AS: What do you think of Amash’s recent breaking from the Republican Party, and his sort of “bold stance” against Trump? And what are the implications for libertarians?
LR: I guess he’s popular with the Libertarian Party. But it seems to me that there are so many things wrong with Amash. For example, he wanted to have taxpayers pay for soldiers sexual transformation surgeries, which are extremely expensive. I think he’s a leftist in many ways. I don’t really think he’s a libertarian. I think Thomas Massie is probably the one libertarian in congress, and I like him a lot, but I don’t like Amash. But certainly, the people who run the Libertarian Party now would love to have Amash as a candidate. Will he voluntarily give up his seat? Will he have to lose his seat to run? I don’t know. I must say, I don’t see him giving up his congressional seat to be the L.P. candidate, because then, what comes after that? Unless he thought that Trump would be defeated. I must say that I don’t think that’s going to happen because I think the Democrats- and I imagine Amash would vote with the Democrats about giving free healthcare to illegal aliens, and all those kinds of things- I think they’re policies are so crazy.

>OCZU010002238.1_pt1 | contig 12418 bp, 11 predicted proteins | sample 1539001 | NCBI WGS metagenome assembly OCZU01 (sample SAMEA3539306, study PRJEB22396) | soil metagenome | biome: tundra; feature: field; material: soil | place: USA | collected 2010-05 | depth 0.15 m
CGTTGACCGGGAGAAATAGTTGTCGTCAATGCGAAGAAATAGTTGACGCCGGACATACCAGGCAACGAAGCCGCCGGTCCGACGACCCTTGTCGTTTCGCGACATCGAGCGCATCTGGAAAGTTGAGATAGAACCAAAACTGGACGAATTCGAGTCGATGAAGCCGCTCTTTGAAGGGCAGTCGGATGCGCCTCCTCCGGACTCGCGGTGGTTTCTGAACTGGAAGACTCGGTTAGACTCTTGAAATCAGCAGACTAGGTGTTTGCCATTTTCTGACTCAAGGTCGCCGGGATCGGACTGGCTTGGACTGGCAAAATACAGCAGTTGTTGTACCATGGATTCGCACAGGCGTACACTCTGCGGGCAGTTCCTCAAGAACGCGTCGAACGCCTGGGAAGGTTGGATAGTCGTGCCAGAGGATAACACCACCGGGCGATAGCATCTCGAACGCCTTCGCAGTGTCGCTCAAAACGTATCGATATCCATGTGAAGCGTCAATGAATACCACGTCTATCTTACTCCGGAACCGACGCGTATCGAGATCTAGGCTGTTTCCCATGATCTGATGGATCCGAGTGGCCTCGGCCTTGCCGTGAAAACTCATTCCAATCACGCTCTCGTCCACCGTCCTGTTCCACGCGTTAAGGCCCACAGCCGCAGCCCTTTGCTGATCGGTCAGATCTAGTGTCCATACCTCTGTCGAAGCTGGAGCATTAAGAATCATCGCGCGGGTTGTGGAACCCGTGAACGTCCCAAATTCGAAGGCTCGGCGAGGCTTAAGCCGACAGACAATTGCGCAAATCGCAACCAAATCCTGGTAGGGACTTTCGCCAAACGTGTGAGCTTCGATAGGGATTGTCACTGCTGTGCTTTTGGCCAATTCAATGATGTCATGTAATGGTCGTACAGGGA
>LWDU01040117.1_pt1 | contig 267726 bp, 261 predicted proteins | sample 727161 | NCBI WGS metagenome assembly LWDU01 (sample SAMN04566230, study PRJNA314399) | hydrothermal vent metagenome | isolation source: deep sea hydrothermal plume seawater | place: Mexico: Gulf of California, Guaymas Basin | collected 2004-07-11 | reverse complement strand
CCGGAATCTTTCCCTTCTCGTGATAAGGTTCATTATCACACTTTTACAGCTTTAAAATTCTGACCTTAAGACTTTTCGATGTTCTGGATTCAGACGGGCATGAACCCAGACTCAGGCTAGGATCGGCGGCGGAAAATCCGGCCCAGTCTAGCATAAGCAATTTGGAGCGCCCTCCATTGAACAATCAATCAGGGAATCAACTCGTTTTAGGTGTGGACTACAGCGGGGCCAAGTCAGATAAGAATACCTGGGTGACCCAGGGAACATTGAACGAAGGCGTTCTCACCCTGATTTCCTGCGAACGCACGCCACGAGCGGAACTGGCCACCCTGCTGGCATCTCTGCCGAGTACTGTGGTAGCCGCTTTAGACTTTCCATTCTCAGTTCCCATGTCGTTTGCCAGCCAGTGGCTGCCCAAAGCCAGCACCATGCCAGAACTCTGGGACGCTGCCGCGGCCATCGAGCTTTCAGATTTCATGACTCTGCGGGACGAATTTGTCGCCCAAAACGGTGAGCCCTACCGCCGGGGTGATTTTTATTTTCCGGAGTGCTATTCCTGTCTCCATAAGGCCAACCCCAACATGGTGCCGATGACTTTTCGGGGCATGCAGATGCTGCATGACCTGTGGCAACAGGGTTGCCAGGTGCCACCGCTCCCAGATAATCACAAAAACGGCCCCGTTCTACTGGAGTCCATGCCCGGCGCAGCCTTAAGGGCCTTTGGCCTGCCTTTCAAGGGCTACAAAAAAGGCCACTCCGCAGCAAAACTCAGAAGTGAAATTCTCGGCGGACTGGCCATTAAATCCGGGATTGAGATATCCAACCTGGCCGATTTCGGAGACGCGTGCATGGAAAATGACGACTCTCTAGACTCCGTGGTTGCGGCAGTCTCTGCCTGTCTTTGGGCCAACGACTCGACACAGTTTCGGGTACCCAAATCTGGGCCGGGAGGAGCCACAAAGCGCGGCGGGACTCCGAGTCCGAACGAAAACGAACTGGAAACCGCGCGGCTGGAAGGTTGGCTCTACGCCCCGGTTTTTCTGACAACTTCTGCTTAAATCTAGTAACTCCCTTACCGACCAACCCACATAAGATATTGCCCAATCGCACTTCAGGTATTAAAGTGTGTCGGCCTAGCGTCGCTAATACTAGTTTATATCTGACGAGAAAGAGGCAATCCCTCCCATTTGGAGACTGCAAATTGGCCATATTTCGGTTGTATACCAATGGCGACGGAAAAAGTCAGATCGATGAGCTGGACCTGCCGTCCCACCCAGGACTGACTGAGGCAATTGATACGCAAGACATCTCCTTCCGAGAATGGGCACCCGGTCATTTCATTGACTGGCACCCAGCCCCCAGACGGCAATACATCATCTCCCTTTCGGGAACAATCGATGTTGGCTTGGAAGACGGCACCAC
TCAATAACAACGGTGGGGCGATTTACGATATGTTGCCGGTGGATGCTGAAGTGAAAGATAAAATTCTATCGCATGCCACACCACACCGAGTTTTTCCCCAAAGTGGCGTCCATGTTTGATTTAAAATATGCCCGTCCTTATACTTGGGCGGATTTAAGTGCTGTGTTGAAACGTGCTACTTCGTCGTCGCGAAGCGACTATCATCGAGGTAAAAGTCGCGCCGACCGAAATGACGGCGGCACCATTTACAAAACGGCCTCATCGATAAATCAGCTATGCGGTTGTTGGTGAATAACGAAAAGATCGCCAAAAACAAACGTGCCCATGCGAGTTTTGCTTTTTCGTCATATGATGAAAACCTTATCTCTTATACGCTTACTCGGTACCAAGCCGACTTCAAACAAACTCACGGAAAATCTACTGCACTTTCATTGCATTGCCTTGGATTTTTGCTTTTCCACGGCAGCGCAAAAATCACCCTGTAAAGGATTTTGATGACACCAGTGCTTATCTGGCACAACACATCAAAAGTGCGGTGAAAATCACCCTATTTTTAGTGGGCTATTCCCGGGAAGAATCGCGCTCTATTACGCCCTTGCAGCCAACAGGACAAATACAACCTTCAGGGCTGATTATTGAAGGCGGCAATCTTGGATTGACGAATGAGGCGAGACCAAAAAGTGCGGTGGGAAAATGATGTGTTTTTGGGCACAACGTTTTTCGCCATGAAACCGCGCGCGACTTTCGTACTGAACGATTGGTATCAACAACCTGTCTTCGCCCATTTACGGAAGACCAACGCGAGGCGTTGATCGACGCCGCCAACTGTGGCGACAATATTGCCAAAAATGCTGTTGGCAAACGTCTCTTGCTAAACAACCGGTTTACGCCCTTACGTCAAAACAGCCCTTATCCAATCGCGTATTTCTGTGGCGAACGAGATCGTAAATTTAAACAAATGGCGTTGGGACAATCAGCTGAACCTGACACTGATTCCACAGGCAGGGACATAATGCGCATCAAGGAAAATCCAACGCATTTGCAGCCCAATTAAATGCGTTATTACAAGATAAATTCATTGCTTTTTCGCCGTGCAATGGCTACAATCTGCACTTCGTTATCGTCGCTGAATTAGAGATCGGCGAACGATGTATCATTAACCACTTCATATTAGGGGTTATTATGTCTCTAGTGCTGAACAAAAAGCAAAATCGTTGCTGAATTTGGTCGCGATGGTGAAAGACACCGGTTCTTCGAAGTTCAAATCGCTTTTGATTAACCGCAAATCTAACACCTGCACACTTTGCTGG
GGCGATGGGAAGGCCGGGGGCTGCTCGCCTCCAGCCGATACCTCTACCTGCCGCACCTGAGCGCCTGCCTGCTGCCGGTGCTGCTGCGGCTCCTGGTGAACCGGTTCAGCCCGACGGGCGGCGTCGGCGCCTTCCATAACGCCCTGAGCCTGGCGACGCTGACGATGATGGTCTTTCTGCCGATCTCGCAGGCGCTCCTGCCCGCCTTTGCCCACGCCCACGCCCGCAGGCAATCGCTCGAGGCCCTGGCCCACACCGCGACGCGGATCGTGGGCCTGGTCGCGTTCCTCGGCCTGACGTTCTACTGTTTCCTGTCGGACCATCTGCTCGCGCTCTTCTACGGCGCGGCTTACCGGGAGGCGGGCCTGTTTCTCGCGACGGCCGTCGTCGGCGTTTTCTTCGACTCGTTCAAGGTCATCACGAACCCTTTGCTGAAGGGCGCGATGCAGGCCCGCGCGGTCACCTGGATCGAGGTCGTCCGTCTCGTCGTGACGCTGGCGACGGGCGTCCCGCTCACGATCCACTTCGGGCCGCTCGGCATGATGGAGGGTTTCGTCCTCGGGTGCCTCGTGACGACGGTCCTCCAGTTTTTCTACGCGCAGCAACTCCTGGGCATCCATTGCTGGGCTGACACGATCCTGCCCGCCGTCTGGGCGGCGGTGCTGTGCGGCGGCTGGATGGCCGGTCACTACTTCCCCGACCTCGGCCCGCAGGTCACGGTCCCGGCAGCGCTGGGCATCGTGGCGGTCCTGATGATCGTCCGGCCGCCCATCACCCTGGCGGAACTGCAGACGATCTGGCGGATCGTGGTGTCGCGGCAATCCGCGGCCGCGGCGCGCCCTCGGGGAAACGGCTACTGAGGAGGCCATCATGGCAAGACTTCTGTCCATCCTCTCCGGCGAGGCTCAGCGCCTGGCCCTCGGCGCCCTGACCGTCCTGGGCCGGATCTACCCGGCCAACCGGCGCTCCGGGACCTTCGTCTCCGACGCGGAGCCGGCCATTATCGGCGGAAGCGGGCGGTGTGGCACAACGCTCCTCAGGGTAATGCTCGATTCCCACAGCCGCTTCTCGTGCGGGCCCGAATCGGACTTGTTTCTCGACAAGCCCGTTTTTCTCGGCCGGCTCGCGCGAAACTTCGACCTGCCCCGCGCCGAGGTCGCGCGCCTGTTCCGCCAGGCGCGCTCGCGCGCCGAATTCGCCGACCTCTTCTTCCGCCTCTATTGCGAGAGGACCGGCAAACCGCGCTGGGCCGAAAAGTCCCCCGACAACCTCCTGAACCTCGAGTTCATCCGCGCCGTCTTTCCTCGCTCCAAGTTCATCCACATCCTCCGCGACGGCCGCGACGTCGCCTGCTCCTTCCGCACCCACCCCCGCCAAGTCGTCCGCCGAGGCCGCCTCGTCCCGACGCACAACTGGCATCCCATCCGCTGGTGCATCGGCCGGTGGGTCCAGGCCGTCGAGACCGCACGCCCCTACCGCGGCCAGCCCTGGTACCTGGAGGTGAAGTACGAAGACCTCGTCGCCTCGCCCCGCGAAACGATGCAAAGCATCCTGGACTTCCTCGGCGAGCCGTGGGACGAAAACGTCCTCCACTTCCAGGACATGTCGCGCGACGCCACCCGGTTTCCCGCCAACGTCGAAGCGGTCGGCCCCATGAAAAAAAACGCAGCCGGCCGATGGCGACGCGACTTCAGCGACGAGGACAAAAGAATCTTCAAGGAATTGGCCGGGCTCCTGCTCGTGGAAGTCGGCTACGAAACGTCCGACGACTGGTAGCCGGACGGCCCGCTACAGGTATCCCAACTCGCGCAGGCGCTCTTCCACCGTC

LR: I was talking to a very prominent guy in Washington the other day, and he doesn’t like Trump. But I said that it seems to me that the Democrats are so crazy, that they’re going to reelect Trump just on that basis. Because no Americans, including Hispanic Americans, believe that anybody should be able to come here, go on welfare, and get money for medical care, and so forth. The far left is of course very much in favor of that. I think that alone would elect Trump. We’ll have to see. And I’m not a big fan of Trump. In the beginning, I thought that he was definitely better than Hillary, and I think that he probably is still better than Hillary. But obviously, I’m very disappointed by all the people he brought into his administration- John Bolton, Mike Pompeo, who also took explicit pleasure in the fact that people in Iran are starving to death. Because we’re really putting the pressure on them. Very very nasty. Very nasty creep. They’re all creeps of course. Probably the one exception is Ron Paul.